Net Neutrality: my traffic is better than yours

Over the last days, we’ve seen a lot of discussion about Net Neutrality, triggered by the FCC’s announcement that they are planning to put an end to current rules that, at the moment, guarantee Net Neutrality in the United States.

What is Net Neutrality and should you care? Net Neutrality is the idea that Internet Service Providers treat all network traffic equally, without distinguishing between the contents of the traffic, who’s sending it or who’s receiving it.

Sounds like a great idea, right? But wait, wouldn’t it actually be useful if we prioritised video streaming over other things? I could be binge watching the latest season of Game of Thrones without hick-ups or have that Skype call without interruptions, even at times when the network is busy. So what if someone else needs to wait a few seconds longer for their download to finish… If we can see somebody is sending spam or spreading a virus, shouldn’t we make an effort to block that traffic, instead of letting it flow unhindered with the other packets?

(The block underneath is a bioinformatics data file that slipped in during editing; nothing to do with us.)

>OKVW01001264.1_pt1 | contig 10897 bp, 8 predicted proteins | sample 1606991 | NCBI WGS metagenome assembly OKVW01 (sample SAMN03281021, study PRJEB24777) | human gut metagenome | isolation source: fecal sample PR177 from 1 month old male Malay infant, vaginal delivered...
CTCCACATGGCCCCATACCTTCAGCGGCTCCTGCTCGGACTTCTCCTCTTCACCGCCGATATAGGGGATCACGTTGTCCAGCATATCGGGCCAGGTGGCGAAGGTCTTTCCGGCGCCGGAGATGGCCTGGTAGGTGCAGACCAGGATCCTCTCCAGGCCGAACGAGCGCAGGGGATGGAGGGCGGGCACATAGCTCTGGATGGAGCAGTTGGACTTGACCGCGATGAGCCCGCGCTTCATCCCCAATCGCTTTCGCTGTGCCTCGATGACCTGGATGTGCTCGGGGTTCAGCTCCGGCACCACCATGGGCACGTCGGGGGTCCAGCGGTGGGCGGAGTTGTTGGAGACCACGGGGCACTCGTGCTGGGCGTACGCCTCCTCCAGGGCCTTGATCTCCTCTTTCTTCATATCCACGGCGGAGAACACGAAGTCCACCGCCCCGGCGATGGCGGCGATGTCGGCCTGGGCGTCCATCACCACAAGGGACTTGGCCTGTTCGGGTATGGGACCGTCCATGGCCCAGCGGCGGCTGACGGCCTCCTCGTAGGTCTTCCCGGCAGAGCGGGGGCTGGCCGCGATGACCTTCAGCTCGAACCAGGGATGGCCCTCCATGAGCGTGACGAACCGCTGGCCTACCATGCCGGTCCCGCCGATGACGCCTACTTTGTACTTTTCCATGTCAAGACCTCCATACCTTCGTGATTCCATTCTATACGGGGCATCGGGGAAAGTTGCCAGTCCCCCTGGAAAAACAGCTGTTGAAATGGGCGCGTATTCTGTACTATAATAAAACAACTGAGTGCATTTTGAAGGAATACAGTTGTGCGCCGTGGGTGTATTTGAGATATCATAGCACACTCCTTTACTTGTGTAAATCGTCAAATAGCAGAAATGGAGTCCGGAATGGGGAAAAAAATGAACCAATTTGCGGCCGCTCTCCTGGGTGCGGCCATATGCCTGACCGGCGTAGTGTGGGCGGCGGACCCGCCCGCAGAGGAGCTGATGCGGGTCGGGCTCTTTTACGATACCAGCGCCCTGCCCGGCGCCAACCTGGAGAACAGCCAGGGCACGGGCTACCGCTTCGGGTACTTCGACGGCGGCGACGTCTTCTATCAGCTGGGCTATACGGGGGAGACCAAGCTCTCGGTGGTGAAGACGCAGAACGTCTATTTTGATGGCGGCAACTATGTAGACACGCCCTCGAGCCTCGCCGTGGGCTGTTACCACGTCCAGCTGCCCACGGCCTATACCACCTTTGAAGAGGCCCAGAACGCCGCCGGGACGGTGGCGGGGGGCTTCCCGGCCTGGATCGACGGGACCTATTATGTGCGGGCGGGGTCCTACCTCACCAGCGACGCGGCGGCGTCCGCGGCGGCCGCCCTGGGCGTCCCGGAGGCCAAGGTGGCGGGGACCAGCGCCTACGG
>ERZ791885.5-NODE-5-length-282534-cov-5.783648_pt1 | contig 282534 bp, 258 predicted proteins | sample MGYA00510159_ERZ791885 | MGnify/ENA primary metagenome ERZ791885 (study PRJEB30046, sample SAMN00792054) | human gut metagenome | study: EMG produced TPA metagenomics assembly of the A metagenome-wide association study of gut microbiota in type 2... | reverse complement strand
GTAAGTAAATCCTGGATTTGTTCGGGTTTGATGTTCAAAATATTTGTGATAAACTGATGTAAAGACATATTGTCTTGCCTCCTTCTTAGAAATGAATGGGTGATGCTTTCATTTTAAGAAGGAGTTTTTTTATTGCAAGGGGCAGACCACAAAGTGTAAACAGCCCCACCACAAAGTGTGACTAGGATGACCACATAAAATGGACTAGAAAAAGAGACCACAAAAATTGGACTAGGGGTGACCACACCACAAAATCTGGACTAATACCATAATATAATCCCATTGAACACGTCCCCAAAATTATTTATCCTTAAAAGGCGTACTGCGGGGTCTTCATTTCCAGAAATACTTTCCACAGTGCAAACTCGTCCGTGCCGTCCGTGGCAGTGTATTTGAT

Now, enter the company that wants to make a profit. What if your Internet Service Provider slowed down or blocked your downloads, without letting you know? What if your ISP allowed you to stream music for free, but only from the online services they have a partnership with? And you had to pay extra for the data you use when streaming from your own favourite service?

These things are already happening and of course companies will come up with more and more creative ideas. That isn’t neccessarily going to make the Internet a better place. So, Net Neutrality is in fact a pretty big issue with a lot of impact on how we’ll be using the Internet in the future. There’s more than one side to this, so I encourage you to do some research and take your stand!

 

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